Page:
The search for patients who didn't answer the phone call was carried out by studying the archives of polyclinics using the Megaclinic statistical database, which is used to conduct accounting and reporting processes in more than 600 medical organizations in Moscow and the Moscow Region, starting from 2009, and data from an individual program for the rehabilitation of the disabled (IPR), where the Regional Bureau of Medical and Social Expertise (MSE) sends certificates of death of the population.

Statistical processing of the obtained data was performed using the IBM SPSS Statistics 23 program (IBM Corp., USA) in several stages. The main characteristics of the patients included in the registry were presented using descriptive statistics methods, including in the study groups obtained (the first group are patients discharged from the hospital with a diagnosis of AMI or unstable angina in January-September 2014, and the second group are patients discharged in January September 2018). The terms of longterm follow-up differed in 2014 and 2018, respectively. Absolute values and percentages for qualitative scores, normality analysis of scores, and means and standard deviations for normally distributed scores were determined. The T-test for independent samples was used to compare mean values, the Mann-Whitney's test was used to compare data with non-normal distribution, the Pearson's test (Chi-square) was used to assess the statistical significance of differences between two or more relative indicators (frequencies, shares). Kaplan-Meier's curves were used for display and survival analysis. The level of statistical significance was taken at p<0.05.

Results

The LIS registry established the vital status of 850 people out of 961 patients discharged home from the hospital; vital status remained unknown in 111 people (11.6% of all patients included in this part of the study). 191 (19.9% of the total number of those discharged from the hospital) died out of the indicated 850 people, the remaining 659 were invited for reexamination, 27 people couldn't come to the appointment for various reasons. Men (56.2%) predominated among patients, and their average age was less than the age of women by more than 10 years.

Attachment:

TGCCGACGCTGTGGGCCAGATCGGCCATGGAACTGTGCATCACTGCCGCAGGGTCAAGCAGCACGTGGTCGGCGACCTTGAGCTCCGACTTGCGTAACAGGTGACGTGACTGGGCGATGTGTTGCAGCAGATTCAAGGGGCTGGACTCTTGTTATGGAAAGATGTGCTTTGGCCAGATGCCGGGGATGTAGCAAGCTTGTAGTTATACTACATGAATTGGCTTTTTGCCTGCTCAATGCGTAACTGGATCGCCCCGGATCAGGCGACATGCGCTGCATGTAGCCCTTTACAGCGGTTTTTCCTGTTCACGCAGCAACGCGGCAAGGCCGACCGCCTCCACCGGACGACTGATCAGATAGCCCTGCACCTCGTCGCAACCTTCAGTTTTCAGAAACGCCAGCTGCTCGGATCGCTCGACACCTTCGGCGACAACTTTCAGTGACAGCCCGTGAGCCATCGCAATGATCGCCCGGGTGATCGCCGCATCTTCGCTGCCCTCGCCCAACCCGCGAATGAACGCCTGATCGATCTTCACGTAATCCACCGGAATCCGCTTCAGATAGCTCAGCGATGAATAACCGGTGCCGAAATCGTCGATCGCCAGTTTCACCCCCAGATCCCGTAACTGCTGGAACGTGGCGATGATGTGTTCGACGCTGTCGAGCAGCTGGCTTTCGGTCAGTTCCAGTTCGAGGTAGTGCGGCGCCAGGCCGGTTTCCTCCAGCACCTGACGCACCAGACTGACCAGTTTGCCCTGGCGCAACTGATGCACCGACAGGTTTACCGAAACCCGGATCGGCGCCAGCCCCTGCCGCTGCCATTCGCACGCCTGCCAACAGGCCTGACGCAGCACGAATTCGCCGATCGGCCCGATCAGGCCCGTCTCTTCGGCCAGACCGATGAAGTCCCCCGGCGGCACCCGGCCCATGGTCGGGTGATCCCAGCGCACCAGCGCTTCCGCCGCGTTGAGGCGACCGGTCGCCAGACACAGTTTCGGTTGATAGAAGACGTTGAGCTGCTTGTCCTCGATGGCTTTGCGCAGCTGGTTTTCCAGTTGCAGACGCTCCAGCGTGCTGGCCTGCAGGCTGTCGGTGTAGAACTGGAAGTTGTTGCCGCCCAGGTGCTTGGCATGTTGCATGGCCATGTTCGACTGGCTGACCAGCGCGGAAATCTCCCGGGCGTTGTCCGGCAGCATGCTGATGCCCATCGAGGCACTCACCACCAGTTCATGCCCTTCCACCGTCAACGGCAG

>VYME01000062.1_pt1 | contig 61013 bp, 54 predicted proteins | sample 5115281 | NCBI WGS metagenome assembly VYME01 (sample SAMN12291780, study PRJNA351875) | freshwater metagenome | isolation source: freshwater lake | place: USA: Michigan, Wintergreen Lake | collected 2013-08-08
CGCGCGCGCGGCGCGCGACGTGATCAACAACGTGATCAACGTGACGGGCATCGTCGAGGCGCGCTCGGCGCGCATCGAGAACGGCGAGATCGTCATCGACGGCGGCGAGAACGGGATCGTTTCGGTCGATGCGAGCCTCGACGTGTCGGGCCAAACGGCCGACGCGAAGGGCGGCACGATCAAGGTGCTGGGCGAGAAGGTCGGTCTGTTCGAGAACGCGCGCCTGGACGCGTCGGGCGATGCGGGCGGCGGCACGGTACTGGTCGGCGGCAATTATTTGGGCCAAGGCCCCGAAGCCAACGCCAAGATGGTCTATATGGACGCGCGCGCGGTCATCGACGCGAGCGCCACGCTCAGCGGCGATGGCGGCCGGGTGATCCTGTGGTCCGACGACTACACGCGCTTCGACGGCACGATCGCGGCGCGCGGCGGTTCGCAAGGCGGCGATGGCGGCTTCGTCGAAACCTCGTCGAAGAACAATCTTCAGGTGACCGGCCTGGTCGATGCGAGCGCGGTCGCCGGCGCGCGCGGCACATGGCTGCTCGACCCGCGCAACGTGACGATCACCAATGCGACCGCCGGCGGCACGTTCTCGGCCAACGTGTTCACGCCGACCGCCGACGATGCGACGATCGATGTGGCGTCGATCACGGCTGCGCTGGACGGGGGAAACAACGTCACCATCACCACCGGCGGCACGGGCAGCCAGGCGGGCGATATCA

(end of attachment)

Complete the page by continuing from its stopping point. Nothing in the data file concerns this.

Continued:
The LIS-3 registry determined the status in 90 (86.5%) patients (36 women and 54 men) out of 104 patients discharged in 2014, and in 195 (87.4%) patients (79 women and 116 men) out of 223 of patients discharged in 2018. According to the survey, 59 (18%) patients (31 women and 28 men) died after discharge.

Those patients whose status couldn't be established in the LIS-3 registry, apparently, couldn't significantly affect mortality rates, since they didn't differ in basic characteristics from patients whose vital status was established.

Table 1 shows the comparative characteristics of patients with whom it was possible to establish contact after discharge, and the characteristics of patients whose fate remained unknown.

Table 1. Main characteristics of patients with/without contact after a period of at least 1 year after discharge from the hospital after myocardial infarction or unstable angina

Figure 1 shows baseline data for patients with known and unknown vital status. 104 (31.8%) patients out of 327 discharged in 2014 were included in the register, and 223 (68.2%) in 2018.

Figure 2. Risk of death depending on the year of hospitalization

Figure 2 (Kaplan-Meier's curves) shows that longterm mortality was practically the same (p=0.997) also in the group of patients discharged from the hospital in 2014 and 2018.

Figure 3. Long-term survival curves for patients in the LIS and LIS-3 study

Groups of patients discharged in 2014 and 2018 were combined for further analysis due to the absence of differences in long-term mortality.

Table 2 describes the baseline comparative characteristics of patients in the LIS and LIS-3 registries. We see that the groups didn't differ from each other or differed slightly in most indicators. Differences in the frequency of CAD seem to reflect different approaches to the diagnosis of CAD in the LIS and LIS3 registries. Significant differences in the incidence of dyslipidemia seem to be due to the absence of these data in the majority of patients in the LIS-3 registry.

Table 2. Main demographic characteristics of patients with acute coronary syndrome with or without ST-segment elevation

A comparison of the long-term mortality curves of the LIS and LIS-3 registries showed their significant difference. The curves began to diverge distinctly after about 2 years of follow-up.

Table 3 shows data on medicine therapy for patients in the LIS and LIS-3 registries. The LIS-3 study revealed more frequent use of antiplatelet agents and statins. Diuretics have become less frequently prescribed in the pre-hospital stage.

Table 3. The main groups of drugs received by patients before the development of AMI and recommended after discharge from the hospital

After discharge from the hospital, more frequent use of antiplatelet agents, anticoagulants, statins, and beta-blockers was noted in the LIS-3 registry compared to the LIS registry. Diuretics began to be prescribed less frequently at discharge from the hospital.

Discussion